Why Taking Off The Hijab Is A Feminist Act

Today, we are celebrating a feminist holiday: #NoHijabDay. Feminists have long fought against gender policing, patriarchal violence and mandated hijab. You’re not a feminist if you refuse to support women who take off the hijab. I had to quit my job because they knew where I worked. I had to sacrifice health insurance and work […]

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#NoHijabDay from an LGBTQ Perspective

One of the most aggravating experiences of living between the intersections of being someone assigned female at birth, being from a muslim background and being non-religious– easier expressed as ‘exmuslim’ (though I have my reservations about this term), is enforced and gender-specific modesty. What this means is through the simple fact of being born a […]

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Gabar’s Year In Review: 5 Important Lessons I Learned In 2020

1. The Most Dangerous Place for a woman is in the home 2020 has proven that the most dangerous place for a woman is in the home. Domestic violence kills more women than solo female travel ever will. Whenever I tell someone that I’ve escaped sex trafficking, they assume it happened in Colombia, Trinidad & […]

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It Happened To Me: Forced Marriage Is Sex Trafficking

Forced marriage is sex trafficking. By ignoring forced marriage in our policy discussions about sex trafficking, we are leaving thousands of vulnerable girls and women behind. Forced marriage happens within insular religious communities every single day. Our legislation, policy-making and funding must support the lives of women and girls in religious communities who are at […]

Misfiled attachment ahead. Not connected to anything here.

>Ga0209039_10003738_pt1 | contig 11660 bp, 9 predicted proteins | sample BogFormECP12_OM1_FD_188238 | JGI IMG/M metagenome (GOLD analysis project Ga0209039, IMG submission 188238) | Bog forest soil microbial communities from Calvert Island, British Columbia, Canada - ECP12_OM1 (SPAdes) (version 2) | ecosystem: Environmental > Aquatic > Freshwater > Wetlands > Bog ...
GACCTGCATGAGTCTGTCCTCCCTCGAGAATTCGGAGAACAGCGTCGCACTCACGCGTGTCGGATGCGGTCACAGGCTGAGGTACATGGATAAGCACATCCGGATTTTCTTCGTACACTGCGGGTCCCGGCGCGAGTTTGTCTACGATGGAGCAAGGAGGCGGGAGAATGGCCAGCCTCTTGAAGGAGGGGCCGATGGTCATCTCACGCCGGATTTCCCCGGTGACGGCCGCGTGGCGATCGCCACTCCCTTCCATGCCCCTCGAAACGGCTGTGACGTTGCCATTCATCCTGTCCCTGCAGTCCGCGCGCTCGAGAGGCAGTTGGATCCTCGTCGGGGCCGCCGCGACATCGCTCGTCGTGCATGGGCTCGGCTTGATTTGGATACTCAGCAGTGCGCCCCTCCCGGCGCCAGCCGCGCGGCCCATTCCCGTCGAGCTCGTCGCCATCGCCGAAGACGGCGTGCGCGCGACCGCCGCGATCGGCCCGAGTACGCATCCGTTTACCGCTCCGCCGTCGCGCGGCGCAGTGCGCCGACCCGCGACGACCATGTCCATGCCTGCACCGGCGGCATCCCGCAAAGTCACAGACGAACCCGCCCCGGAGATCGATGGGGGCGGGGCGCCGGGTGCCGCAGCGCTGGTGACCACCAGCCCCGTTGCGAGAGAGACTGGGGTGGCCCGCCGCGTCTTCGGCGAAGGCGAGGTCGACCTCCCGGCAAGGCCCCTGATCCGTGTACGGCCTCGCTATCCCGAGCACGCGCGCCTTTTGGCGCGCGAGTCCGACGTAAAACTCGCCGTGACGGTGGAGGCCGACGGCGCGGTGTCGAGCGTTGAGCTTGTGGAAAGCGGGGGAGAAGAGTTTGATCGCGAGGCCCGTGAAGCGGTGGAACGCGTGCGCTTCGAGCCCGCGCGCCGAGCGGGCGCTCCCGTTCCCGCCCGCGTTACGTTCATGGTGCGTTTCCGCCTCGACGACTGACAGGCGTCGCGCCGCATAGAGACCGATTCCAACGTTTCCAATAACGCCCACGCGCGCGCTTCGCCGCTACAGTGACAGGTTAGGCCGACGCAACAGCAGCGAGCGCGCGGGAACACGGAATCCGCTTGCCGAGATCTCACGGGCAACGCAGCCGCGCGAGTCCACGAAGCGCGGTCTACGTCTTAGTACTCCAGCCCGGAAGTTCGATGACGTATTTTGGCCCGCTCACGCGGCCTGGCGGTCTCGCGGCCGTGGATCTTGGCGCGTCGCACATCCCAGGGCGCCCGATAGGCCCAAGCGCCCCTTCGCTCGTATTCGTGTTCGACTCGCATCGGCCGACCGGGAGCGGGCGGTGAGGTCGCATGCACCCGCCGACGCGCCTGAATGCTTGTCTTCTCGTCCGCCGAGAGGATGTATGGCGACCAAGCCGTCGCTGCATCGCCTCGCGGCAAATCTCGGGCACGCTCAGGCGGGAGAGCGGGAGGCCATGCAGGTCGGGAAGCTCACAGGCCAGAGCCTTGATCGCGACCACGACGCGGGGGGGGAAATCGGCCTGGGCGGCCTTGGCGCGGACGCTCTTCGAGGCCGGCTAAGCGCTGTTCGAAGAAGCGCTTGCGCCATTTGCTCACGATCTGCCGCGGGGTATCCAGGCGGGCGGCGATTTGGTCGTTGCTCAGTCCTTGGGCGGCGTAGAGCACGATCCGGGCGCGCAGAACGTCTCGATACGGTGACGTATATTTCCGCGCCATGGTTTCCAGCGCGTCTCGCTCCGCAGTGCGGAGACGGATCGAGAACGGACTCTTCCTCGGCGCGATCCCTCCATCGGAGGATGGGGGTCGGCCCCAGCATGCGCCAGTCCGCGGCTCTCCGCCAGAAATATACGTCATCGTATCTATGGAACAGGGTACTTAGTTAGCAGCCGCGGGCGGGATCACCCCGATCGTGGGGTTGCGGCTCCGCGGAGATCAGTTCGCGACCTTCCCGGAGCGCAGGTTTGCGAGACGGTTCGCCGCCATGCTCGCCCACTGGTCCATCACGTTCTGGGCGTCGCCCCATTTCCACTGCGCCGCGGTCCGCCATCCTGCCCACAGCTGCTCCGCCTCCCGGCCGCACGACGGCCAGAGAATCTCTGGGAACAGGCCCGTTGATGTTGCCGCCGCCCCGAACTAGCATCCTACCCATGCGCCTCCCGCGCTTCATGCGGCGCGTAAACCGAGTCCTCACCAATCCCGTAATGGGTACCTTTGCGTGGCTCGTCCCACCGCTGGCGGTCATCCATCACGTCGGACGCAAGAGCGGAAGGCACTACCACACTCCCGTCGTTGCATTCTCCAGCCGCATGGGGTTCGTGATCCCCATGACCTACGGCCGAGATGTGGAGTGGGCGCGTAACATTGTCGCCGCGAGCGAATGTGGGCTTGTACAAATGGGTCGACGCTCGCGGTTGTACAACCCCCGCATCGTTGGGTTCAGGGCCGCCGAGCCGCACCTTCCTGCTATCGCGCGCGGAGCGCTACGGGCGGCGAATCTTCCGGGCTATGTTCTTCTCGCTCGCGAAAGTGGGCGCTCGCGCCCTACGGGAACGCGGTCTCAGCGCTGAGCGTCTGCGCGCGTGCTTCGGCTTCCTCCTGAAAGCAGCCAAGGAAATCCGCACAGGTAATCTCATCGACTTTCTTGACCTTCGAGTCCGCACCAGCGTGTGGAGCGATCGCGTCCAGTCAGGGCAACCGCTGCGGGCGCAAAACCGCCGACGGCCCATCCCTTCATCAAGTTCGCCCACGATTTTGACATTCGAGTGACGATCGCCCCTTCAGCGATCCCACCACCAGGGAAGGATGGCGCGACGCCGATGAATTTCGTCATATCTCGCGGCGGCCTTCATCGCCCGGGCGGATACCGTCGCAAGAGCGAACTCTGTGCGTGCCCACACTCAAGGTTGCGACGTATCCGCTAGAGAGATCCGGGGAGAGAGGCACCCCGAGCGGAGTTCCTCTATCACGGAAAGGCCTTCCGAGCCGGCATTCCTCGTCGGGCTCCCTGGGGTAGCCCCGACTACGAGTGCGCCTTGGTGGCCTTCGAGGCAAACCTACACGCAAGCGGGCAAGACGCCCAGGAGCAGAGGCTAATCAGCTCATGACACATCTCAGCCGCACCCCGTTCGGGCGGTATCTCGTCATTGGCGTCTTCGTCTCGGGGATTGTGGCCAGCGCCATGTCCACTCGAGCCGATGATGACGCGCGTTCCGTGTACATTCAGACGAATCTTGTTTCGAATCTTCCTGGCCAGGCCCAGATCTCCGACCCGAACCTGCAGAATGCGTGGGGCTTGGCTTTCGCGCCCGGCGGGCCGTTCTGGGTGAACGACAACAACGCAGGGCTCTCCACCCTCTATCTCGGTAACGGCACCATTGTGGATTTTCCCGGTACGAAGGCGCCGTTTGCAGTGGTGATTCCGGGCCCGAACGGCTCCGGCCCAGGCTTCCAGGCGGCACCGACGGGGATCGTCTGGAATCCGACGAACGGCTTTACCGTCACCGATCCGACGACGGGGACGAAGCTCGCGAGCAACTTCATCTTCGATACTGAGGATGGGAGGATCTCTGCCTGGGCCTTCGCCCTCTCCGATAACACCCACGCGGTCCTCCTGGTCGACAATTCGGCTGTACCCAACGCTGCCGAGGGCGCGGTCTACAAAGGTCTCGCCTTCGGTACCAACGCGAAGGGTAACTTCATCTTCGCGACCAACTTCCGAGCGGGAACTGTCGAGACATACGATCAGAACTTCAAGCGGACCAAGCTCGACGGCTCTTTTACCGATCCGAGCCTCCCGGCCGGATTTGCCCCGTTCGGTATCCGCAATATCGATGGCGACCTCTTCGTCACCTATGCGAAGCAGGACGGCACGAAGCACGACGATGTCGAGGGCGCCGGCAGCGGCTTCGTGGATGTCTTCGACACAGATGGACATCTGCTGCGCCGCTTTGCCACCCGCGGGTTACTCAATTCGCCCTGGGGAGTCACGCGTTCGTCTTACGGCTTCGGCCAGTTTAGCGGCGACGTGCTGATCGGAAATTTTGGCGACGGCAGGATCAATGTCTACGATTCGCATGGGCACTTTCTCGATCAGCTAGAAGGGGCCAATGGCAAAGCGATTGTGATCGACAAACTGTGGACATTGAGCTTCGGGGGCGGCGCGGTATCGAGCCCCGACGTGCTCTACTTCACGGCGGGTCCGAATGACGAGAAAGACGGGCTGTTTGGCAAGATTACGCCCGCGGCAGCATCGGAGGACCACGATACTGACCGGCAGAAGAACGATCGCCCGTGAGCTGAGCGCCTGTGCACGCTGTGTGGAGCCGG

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My Personal Experience with Colorism in Trinidad & Tobago

It’s no secret that colorism is a major issue to reckon with. Colorism is not just about dating preferences. Darker-skinned people face longer prison sentences, disproportionately poor health outcomes, over-policing, and more punitive forms of discipline in schools.

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Visiting the First City for Free Black People in South America

I launched GabarIskuFilan to document Black liberation from the perspective of a solo female traveler. So far, I’ve traveled to Trinidad & Tobago and Colombia with the intention to learn about the universal struggle for Black liberation and self-determination.

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Why I Call Myself a Kafir

Kafir is a derogatory term to describe infidels. It’s also a slur that invokes violence, death threats, and harmful repercussions.

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